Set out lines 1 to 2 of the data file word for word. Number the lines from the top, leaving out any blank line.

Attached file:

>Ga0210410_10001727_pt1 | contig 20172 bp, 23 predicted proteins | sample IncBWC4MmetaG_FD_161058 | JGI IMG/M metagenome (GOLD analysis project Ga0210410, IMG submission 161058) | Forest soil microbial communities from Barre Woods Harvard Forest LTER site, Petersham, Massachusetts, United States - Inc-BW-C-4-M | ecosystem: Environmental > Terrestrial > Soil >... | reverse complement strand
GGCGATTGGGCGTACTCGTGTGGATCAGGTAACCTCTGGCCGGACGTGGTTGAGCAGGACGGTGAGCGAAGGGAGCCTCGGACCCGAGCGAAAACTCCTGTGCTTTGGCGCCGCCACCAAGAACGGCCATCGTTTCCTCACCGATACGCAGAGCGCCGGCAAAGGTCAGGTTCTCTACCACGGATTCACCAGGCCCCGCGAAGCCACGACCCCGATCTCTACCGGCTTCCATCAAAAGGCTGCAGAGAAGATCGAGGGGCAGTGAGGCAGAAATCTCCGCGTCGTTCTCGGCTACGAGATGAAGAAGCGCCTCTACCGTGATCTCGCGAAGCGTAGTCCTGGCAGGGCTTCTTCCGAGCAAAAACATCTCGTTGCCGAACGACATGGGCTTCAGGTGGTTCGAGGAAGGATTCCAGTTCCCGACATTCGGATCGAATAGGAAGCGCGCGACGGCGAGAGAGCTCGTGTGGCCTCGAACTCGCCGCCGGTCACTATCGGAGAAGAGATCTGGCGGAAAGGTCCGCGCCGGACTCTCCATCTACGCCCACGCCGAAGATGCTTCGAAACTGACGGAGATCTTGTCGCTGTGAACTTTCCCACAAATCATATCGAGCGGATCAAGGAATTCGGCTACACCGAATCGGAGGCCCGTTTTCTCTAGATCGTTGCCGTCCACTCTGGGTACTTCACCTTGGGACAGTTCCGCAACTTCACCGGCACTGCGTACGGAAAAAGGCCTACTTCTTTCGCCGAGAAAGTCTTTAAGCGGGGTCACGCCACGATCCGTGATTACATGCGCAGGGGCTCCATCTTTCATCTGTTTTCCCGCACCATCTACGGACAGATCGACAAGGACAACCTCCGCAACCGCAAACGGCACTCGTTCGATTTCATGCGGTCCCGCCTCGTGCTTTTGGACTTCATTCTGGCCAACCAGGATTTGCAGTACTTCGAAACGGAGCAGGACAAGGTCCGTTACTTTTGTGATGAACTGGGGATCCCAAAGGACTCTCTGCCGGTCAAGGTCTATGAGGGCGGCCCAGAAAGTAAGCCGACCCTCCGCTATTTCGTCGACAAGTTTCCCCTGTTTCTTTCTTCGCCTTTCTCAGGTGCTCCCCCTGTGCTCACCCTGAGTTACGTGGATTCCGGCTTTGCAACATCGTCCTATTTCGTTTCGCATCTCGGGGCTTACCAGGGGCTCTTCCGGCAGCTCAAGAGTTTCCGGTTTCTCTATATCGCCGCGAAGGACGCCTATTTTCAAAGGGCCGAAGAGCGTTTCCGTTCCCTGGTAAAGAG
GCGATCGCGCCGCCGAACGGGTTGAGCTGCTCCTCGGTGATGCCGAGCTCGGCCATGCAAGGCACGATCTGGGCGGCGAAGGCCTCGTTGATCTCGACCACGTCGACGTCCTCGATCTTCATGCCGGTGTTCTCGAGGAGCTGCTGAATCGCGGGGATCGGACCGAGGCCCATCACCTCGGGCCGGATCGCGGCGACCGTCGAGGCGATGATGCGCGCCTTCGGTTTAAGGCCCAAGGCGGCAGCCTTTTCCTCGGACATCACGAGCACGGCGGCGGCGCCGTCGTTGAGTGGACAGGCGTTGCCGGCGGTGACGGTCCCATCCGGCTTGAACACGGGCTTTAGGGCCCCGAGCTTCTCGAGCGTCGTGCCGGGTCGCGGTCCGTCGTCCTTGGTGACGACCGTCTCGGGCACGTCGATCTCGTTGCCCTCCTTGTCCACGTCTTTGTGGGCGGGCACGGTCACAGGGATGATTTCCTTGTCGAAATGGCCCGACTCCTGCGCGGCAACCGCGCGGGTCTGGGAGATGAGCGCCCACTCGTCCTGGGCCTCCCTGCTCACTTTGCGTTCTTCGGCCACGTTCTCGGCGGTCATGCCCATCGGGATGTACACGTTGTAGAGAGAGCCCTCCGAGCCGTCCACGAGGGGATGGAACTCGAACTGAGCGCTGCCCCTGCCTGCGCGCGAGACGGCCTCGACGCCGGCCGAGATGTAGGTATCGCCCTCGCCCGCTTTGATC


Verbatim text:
>Ga0210410_10001727_pt1 | contig 20172 bp, 23 predicted proteins | sample IncBWC4MmetaG_FD_161058 | JGI IMG/M metagenome (GOLD analysis project Ga0210410, IMG submission 161058) | Forest soil microbial communities from Barre Woods Harvard Forest LTER site, Petersham, Massachusetts, United States - Inc-BW-C-4-M | ecosystem: Environmental > Terrestrial > Soil >... | reverse complement strand
GGCGATTGGGCGTACTCGTGTGGATCAGGTAACCTCTGGCCGGACGTGGTTGAGCAGGACGGTGAGCGAAGGGAGCCTCGGACCCGAGCGAAAACTCCTGTGCTTTGGCGCCGCCACCAAGAACGGCCATCGTTTCCTCACCGATACGCAGAGCGCCGGCAAAGGTCAGGTTCTCTACCACGGATTCACCAGGCCCCGCGAAGCCACGACCCCGATCTCTACCGGCTTCCATCAAAAGGCTGCAGAGAAGATCGAGGGGCAGTGAGGCAGAAATCTCCGCGTCGTTCTCGGCTACGAGATGAAGAAGCGCCTCTACCGTGATCTCGCGAAGCGTAGTCCTGGCAGGGCTTCTTCCGAGCAAAAACATCTCGTTGCCGAACGACATGGGCTTCAGGTGGTTCGAGGAAGGATTCCAGTTCCCGACATTCGGATCGAATAGGAAGCGCGCGACGGCGAGAGAGCTCGTGTGGCCTCGAACTCGCCGCCGGTCACTATCGGAGAAGAGATCTGGCGGAAAGGTCCGCGCCGGACTCTCCATCTACGCCCACGCCGAAGATGCTTCGAAACTGACGGAGATCTTGTCGCTGTGAACTTTCCCACAAATCATATCGAGCGGATCAAGGAATTCGGCTACACCGAATCGGAGGCCCGTTTTCTCTAGATCGTTGCCGTCCACTCTGGGTACTTCACCTTGGGACAGTTCCGCAACTTCACCGGCACTGCGTACGGAAAAAGGCCTACTTCTTTCGCCGAGAAAGTCTTTAAGCGGGGTCACGCCACGATCCGTGATTACATGCGCAGGGGCTCCATCTTTCATCTGTTTTCCCGCACCATCTACGGACAGATCGACAAGGACAACCTCCGCAACCGCAAACGGCACTCGTTCGATTTCATGCGGTCCCGCCTCGTGCTTTTGGACTTCATTCTGGCCAACCAGGATTTGCAGTACTTCGAAACGGAGCAGGACAAGGTCCGTTACTTTTGTGATGAACTGGGGATCCCAAAGGACTCTCTGCCGGTCAAGGTCTATGAGGGCGGCCCAGAAAGTAAGCCGACCCTCCGCTATTTCGTCGACAAGTTTCCCCTGTTTCTTTCTTCGCCTTTCTCAGGTGCTCCCCCTGTGCTCACCCTGAGTTACGTGGATTCCGGCTTTGCAACATCGTCCTATTTCGTTTCGCATCTCGGGGCTTACCAGGGGCTCTTCCGGCAGCTCAAGAGTTTCCGGTTTCTCTATATCGCCGCGAAGGACGCCTATTTTCAAAGGGCCGAAGAGCGTTTCCGTTCCCTGGTAAAGAG